When the 2018 proposed rule for MACRA’s Quality Payment Program dropped Tuesday afternoon, one of the biggest takeaways early on was how the rule added even more flexibilities for smaller physician practices. In fact, says Travis Broome, healthcare policy lead at Aledade, a Bethesda, Md.-based company focused on physician-led accountable care organization development, a quick look at the Centers for Medicare & Medicaid Services (CMS) mission statement on the program shows how focused the agency is in helping smaller practices be successful under MACRA (the Medicare Access and CHIP Reauthorization Act).
“They added a line [about] preserving the independence of the clinical practice to the mission statement of the Quality Payment Program. That was bold because they really don’t mess with those things too often,” says Broome, who works at Aledade with its CEO and co-founder Farzad Mostashari, M.D., former National Coordinator for Health IT.
Indeed, in the last year, there has been significant discussion about MACRA’s potential impact on small practices. In the final rule released last fall, CMS said that it was taking additional steps to aid these practices, including excluding many of them by implementing a low-volume threshold for MIPS (the Merit-based Incentive Payment System) of at least $30,000 in Medicare Part B charges or having less than 100 Medicare patients. In sum, the new policy excluded an estimated 380,000 clinicians for 2017 due to this low-volume threshold.
For 2018, that low-volume threshold was raised significantly, from $30,000 in Medicare Part B charges to $90,000; and from having less than 100 Medicare patients to fewer than 200. The impact of that, Broome says, is not only that 200,000 more clinicians will be excluded from MIPS in 2018, but also that the amount of Medicare spend has been increased by 300 percent—from $30,000 to $90,000—now representing more than 10 percent of the total money that Medicare spends on Part B. As such, Broome fears that this might create “a partition between clinicians who are under the low-volume threshold and who are trying to stay there to ensure they don’t have to do a move to value, and everyone else who has to move to value.” Broome further points out that while CMS did a lot of work early on in making sure specialists were part of MIPS, these low-volume thresholds “might be undoing some of that work,” as many of those people who qualify for those low-volume threshold will be specialists.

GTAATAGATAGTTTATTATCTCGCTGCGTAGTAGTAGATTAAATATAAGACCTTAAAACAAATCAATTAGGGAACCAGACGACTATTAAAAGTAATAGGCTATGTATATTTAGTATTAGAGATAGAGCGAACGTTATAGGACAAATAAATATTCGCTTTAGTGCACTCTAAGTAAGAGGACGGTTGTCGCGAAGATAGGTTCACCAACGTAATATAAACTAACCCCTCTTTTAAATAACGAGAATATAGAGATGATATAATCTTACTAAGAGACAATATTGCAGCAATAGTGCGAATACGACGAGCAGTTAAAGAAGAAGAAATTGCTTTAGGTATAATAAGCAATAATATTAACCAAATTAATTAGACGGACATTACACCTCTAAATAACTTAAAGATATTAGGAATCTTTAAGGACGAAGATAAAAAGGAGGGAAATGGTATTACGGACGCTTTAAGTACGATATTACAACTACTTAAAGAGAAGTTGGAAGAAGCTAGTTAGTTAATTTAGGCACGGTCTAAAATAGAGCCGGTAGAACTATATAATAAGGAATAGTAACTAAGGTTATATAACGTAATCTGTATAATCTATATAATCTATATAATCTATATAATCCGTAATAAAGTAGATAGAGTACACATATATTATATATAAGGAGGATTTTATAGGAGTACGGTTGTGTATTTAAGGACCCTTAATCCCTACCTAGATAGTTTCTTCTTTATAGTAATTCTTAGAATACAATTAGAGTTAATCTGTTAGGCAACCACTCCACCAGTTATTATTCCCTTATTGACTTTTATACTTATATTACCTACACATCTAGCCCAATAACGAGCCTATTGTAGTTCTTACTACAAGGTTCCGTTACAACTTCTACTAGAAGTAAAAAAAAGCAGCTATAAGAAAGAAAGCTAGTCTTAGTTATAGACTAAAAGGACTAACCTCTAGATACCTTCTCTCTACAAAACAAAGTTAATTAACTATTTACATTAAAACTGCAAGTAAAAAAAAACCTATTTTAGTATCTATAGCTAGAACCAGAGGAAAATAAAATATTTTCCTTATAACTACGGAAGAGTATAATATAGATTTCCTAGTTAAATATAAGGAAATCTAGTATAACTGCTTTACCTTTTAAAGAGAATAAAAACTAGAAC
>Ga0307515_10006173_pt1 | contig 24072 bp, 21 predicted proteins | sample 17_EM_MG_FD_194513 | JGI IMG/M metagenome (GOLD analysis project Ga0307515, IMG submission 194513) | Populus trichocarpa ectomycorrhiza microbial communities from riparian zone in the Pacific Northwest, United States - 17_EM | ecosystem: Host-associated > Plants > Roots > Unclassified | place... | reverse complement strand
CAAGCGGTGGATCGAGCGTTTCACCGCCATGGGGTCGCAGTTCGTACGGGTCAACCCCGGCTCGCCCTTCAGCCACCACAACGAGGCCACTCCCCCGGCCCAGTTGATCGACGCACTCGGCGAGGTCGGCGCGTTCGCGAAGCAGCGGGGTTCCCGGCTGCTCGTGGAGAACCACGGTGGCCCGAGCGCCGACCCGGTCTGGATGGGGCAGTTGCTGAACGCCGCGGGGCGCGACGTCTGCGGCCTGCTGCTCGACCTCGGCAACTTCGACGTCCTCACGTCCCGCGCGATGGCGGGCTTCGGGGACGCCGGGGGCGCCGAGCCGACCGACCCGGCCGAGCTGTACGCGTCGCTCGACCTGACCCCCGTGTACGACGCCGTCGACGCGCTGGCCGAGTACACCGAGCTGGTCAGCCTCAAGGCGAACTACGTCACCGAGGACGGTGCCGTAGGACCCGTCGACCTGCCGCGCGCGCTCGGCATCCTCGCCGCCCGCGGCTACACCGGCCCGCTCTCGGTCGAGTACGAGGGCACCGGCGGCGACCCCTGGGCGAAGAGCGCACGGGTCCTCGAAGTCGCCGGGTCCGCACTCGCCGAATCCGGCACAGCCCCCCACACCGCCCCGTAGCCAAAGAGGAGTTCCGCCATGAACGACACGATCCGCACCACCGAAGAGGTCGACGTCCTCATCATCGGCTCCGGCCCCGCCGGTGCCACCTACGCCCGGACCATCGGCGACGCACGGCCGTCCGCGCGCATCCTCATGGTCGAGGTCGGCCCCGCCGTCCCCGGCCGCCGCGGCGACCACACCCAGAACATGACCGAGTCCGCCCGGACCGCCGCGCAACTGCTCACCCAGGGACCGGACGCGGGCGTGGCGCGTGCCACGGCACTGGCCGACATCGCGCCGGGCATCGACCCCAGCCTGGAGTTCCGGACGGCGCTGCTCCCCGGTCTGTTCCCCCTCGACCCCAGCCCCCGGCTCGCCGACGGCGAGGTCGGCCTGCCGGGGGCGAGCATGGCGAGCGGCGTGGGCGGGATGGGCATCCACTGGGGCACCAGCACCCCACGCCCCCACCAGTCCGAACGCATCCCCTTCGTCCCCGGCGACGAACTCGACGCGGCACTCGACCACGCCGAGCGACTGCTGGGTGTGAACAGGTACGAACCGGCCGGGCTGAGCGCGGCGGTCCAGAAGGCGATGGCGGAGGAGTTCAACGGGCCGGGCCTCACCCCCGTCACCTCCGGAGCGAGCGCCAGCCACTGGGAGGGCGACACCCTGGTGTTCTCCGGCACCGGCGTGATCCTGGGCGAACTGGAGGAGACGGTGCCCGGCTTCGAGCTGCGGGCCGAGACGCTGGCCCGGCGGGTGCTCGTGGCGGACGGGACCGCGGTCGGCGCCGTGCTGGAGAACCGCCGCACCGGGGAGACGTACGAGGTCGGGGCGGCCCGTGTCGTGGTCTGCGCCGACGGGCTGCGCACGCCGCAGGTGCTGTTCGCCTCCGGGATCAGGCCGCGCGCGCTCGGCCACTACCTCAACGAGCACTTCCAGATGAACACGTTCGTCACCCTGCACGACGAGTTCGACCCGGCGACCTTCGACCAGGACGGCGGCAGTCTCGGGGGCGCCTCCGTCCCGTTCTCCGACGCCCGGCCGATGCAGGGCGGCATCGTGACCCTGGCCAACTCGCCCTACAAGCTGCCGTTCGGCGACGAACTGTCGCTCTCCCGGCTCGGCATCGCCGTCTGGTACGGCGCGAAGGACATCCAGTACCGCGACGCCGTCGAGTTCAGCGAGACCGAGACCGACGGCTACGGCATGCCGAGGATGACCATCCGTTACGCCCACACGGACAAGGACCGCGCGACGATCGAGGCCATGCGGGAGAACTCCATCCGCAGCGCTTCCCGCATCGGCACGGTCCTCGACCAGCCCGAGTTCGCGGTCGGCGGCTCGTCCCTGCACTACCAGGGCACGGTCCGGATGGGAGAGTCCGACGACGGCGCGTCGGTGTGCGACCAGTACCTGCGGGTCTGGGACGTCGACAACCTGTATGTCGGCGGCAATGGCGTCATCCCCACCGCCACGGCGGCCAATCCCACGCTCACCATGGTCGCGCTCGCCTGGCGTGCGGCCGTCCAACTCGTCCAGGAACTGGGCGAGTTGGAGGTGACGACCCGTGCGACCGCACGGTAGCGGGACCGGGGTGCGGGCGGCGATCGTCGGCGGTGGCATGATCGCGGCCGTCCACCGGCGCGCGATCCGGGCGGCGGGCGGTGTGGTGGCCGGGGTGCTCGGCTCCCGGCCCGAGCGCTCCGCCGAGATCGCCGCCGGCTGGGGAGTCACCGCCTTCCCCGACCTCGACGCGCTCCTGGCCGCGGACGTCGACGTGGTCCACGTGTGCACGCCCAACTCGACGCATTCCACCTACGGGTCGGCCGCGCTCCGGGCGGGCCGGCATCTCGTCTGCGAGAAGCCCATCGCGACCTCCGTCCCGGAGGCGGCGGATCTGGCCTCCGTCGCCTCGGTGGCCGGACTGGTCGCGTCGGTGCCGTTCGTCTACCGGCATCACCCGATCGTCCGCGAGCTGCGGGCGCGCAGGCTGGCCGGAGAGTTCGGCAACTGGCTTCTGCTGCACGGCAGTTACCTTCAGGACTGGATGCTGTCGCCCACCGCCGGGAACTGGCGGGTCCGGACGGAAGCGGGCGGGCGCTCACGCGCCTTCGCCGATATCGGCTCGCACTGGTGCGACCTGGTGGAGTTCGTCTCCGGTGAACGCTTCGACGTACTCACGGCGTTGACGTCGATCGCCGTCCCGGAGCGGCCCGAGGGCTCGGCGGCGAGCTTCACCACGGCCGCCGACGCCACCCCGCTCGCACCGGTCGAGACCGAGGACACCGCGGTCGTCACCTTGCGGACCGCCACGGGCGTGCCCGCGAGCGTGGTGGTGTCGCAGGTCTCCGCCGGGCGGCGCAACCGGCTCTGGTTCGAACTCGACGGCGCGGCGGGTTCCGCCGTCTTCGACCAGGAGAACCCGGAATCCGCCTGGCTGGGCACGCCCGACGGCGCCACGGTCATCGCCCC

To this end, in the proposed rule, CMS has estimated that some 80 percent of qualifying small practice clinicians (15 or fewer) will get either a positive or neutral MIPS payment adjustment in 2018. That might make some stakeholders reflect back to the proposed MACRA rule from last spring which predicted that the overwhelming majority of these small practices would be dinged with Medicare negative payment adjustments. CMS then made modifications for the final rule it released in October, such as excluding many more clinicians from MIPS with low-volume thresholds, a move which seemed to satisfy concerned clinicians.
Broome notes that CMS “got a lot of flak” from Congress for that initial MACRA proposed rule, and as a result, the government has continued to increase the number of exclusions for clinicians in the MIPS track. Some of these include: allowing virtual group reporting for the first time; giving [small practices] five bonus points for participating in MIPS; and giving regulatory relief on the Advancing Care Information category with a hardship exemption. Says Broome, “So with all of this, you can see the situation emerge that that 80 percent number is possible. The pool of people who will be penalized keeps shrinking and the band keeps narrowing over time. That is concerning for the move to value, because if you look at the Value-Based Modifier that we have today, the problem is that everyone winds up in this massive middle area that doesn’t impact anyone. It would be a problem if MIPS ends up replicating that,” he says.
Meanwhile, Anders Gilberg, senior vice president of government affairs with the Englewood, Colo.-based Medical Group Management Association (MGMA), says that while the 80 percent estimation sounds good on the surface, CMS also predicts that 99 percent of practices with 100 or more clinicians are expected to get a positive or neutral MIPS adjustment. “So even with the low- volume threshold going up, CMS’ own predictions are that clinicians in these small practices are much more likely to get penalized than a very large practice who can deal with the complexity with the rule. A 20 percent difference is [meaningful],” says Gilberg.
What’s more, he notes, is that even with these modifications made by CMS, the government’s aggregate estimations predict that $224 million will be taken out of the MIPS payment adjustments in 2020 for practices with 15 or fewer clinicians, while just $10 million will be taken from groups of 100 or more.
What Does the Future Look Like for Small Practices?
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